Florida State Attorney Wants $180,000 For Grieving Mother’s Open Records Request

Chuck Ross Investigative Reporter
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A Florida mother who believes her daughter was murdered wants answers, and the office of Florida state attorney Angela Corey wants nearly $180,000 to provide them.

Angel King submitted a public records request to Florida’s Fourth Judicial Circuit state attorney’s office seeking records from Corey and the circuit’s medical examiner, Dr. Valerie Rao — all in an effort to get to the bottom of the Nov. 2009 death of her daughter, Natasha Boykin, which was ruled a suicide.

Both Corey and Rao are known for their roles in the George Zimmerman murder case — Corey was the state prosecutor and Rao testified as an expert witness.

To fulfill the records request, Corey’s office is asking King to fork over $178,949.48 for the 3,765 man-hours it says will be needed to round up all of the documents, which include records from hundreds of cases and reports.

King says that she was “shocked” by the fee, which she sees as an attempt by Corey to prevent a deeper look into how she, Rao and the state attorney’s office handle cases. The grieving mother also called the quote “absolutely lacking in empathy or compassion.”

“Total disrespect, just as it has been since the loss of my daughter,” King told The Daily Caller.

As the state attorney handling last year’s Zimmerman murder trial, Corey’s prosecutorial practices drew a mountain of criticism. Some accused her of over-charging Zimmerman in the shooting death of Trayvon Martin. Others pointed to some of Corey’s other cases, including one in which she charged a 12 year-old with first-degree murder. The picture that emerged of Corey during the Zimmerman saga painted her as a thin-skinned and aggressive prosecutor who stopped at no expense to win.

To help get to the bottom of her daughter’s death, King has hired three private investigators and a forensics expert.

David Hodges, King’s lead private investigator, has compiled a list of 65 pieces of evidence which he says shows that Boykin did not shoot herself.

Gun powder residue was found on Boykin’s boyfriend’s arms while stippling was seen on his forehead in a police photograph. Boykin herself had no stippling or residue on her hands or arms, according to evidence compiled by King and her investigative team.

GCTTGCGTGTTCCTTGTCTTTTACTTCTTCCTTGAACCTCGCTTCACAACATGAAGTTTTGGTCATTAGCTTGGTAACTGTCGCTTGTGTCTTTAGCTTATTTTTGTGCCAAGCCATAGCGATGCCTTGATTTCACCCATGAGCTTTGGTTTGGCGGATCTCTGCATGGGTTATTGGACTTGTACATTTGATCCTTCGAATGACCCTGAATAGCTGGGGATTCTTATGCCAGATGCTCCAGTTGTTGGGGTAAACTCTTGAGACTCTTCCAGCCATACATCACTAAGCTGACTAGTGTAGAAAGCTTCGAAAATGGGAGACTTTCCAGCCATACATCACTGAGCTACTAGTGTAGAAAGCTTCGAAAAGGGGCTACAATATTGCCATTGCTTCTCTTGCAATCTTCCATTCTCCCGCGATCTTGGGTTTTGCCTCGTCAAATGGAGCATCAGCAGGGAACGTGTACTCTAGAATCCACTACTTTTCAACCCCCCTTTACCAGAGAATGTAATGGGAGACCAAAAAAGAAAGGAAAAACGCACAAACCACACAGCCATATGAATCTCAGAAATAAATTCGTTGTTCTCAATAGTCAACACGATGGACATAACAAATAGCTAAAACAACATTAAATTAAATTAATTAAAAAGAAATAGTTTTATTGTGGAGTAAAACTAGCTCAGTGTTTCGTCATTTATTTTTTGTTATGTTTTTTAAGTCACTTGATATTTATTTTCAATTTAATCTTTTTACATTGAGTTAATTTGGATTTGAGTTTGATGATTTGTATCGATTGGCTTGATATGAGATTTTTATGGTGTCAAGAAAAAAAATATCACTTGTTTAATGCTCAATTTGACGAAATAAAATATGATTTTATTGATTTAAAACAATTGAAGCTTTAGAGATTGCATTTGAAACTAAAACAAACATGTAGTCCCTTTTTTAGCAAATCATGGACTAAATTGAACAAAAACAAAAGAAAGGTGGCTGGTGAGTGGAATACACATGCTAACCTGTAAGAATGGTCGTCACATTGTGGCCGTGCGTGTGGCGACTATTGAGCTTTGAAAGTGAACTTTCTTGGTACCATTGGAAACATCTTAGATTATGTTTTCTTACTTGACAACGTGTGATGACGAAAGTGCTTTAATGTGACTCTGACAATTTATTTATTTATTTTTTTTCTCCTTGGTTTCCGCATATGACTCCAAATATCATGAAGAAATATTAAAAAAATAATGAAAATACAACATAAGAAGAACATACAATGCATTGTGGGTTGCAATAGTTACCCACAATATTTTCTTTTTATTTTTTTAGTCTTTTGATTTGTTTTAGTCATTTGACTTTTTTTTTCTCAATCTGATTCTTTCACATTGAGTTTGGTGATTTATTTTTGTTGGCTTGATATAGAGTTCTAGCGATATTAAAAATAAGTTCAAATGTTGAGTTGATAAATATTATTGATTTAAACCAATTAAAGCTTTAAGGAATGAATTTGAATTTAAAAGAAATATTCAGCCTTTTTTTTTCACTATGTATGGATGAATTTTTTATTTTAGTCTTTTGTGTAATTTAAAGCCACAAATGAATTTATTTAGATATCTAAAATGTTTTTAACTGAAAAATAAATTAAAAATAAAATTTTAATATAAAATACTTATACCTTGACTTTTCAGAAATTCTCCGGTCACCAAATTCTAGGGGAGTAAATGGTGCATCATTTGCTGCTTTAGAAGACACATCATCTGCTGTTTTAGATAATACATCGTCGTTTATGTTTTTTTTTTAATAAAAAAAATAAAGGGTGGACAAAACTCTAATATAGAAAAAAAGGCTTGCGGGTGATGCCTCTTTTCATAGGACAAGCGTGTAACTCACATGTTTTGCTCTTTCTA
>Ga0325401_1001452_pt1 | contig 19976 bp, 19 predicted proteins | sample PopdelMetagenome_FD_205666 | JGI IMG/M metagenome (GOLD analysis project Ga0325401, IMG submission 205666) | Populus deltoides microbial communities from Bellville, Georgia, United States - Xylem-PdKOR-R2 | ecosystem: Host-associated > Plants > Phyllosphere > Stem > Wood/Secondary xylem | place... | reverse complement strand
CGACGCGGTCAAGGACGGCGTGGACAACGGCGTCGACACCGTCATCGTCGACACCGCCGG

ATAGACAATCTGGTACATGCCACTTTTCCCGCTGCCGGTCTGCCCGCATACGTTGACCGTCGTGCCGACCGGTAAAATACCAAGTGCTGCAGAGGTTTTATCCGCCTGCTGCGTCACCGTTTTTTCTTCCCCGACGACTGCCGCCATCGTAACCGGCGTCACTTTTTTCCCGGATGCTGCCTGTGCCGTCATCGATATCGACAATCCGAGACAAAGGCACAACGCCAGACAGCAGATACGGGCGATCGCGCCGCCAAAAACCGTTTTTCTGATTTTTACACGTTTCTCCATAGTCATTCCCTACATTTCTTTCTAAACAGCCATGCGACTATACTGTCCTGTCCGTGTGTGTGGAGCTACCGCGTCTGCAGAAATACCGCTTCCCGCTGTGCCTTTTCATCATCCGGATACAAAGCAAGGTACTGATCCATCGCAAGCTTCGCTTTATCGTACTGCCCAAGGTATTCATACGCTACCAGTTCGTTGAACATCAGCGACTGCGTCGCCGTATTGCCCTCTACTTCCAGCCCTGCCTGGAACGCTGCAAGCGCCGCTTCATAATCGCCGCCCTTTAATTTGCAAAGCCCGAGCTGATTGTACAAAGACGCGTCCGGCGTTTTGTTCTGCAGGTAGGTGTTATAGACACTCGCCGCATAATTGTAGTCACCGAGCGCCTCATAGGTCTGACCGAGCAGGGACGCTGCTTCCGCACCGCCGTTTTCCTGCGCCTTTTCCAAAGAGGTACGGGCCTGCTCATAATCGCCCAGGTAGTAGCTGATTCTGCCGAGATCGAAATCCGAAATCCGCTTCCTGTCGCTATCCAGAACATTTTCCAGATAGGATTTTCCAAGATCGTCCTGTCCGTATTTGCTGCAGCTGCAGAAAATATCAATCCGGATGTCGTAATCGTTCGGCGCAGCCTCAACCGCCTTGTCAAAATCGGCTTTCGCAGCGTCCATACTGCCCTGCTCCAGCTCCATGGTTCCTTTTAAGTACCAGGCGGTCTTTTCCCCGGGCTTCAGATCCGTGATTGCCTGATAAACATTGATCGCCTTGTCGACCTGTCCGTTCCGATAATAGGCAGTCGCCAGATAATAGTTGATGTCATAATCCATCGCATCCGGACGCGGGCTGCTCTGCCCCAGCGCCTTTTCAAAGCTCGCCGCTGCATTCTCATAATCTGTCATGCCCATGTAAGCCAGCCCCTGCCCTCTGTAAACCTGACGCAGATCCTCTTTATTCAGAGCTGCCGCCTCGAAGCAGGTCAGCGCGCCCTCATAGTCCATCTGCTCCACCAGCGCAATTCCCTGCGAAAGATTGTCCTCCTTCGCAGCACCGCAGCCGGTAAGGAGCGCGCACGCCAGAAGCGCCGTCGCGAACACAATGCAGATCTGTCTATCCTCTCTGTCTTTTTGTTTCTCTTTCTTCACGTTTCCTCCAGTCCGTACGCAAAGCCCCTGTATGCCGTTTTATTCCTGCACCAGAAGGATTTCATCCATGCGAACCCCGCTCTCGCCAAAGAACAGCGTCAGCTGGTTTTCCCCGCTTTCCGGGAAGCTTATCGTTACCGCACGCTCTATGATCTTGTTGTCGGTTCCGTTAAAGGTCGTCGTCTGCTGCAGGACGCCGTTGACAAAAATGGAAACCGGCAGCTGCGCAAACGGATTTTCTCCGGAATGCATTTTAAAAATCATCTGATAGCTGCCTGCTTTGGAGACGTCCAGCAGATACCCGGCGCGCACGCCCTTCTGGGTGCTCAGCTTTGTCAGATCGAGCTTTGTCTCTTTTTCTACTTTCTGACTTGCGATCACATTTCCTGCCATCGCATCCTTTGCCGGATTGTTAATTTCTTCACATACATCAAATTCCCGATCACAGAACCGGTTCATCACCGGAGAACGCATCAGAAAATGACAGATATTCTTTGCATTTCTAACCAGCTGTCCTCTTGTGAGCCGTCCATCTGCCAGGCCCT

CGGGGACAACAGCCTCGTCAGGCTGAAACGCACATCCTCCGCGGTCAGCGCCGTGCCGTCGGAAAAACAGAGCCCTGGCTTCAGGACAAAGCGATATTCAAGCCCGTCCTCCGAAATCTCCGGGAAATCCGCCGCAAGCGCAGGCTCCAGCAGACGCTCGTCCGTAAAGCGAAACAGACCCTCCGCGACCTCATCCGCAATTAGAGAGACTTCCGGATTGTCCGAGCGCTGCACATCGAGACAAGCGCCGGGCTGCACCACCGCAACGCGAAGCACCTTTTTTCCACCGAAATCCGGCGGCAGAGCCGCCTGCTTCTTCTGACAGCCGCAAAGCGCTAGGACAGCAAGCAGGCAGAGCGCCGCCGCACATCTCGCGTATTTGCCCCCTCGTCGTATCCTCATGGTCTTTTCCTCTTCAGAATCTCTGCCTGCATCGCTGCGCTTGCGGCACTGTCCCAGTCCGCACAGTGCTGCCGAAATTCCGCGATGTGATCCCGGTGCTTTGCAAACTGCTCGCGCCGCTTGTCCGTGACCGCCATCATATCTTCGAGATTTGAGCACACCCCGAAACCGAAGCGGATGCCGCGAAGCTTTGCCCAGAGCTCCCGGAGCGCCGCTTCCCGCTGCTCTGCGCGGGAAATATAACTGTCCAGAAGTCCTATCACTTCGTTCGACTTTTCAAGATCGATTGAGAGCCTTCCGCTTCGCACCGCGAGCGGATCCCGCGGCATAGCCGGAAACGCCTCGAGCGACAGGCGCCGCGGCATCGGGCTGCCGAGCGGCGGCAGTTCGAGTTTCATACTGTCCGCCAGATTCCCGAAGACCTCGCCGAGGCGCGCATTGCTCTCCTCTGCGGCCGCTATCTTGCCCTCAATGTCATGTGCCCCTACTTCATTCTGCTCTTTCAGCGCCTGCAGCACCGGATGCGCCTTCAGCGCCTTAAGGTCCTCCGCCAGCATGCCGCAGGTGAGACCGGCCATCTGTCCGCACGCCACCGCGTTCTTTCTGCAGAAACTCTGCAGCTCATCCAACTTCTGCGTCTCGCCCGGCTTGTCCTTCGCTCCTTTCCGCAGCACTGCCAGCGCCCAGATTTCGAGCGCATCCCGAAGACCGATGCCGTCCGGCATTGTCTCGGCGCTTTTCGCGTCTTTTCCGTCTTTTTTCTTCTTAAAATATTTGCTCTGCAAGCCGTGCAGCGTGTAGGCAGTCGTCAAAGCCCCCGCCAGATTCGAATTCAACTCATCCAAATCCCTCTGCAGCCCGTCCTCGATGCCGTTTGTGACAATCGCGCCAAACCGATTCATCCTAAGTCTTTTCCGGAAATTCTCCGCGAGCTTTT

Boykin’s gunshot wound was not at point-blank range, as would be expected in a suicide. And there was evidence that her body had been moved after her death and that her clothes, including her underwear and her bra, had been manipulated.

But police rushed to judgement by ruling the death a suicide, King claims. They closed the case without conducting ballistics tests on the gun Boykin was found holding. They also did not test it for fingerprints, nor did police interview neighbors. The forensics expert King hired also concluded that Boykin’s death appeared to be a “staged homicide case.”

King and Hodges assert that this was done because Boykin’s boyfriend was friends with Jacksonville Beach police officers. The police department has denied the claim and has said that it conducted a thorough investigation.

Both King and Hodges told TheDC that Angela Corey said in a private conversation that if King took Boykin’s boyfriend to court for a civil wrongful death suit, he would be found guilty.

Hodges told TheDC that Corey also intimated that a criminal case was not pursued because Jacksonville Beach has so thoroughly botched the investigation that it would not hold up at trial.

The seasoned investigator said he has been met with skepticism by some who think he is making his claims because he is getting paid.

Not true, he says. He is working for King pro bono.

“We’ve got a murderer on the loose thinking he got away with it,” Hodges told TheDC.  “[Authorities] circled the wagons because they’re all culpably negligent.”

In an interview with TheDC, state attorney Richard Mantei, who was one of the attorneys that tried Zimmerman, denied any sort of cover-up and said that the hefty price tag for the records request was merely a function of the sheer amount of work it would take to compile all of the records.

“Nobody’s afraid to answer questions,” said Mantei. “Ms. King just doesn’t like the answers.”

Hodges told TheDC that King has hired an attorney who will be moving forward with a lawsuit.

“I loved my daughter with all my heart,” King told TheDC. “She was my world, my entire purpose.”

Correction: This article initially reported that private investigator David Hodges had compiled a list that included pieces of evidence that indicated, in part, that the boyfriend of Natasha Boykin shot and killed her. That was inaccurate. Instead, Hodges’ list provides pieces of evidence that he believes strongly suggests that Boykin did not commit suicide. The article has been changed to reflect this.

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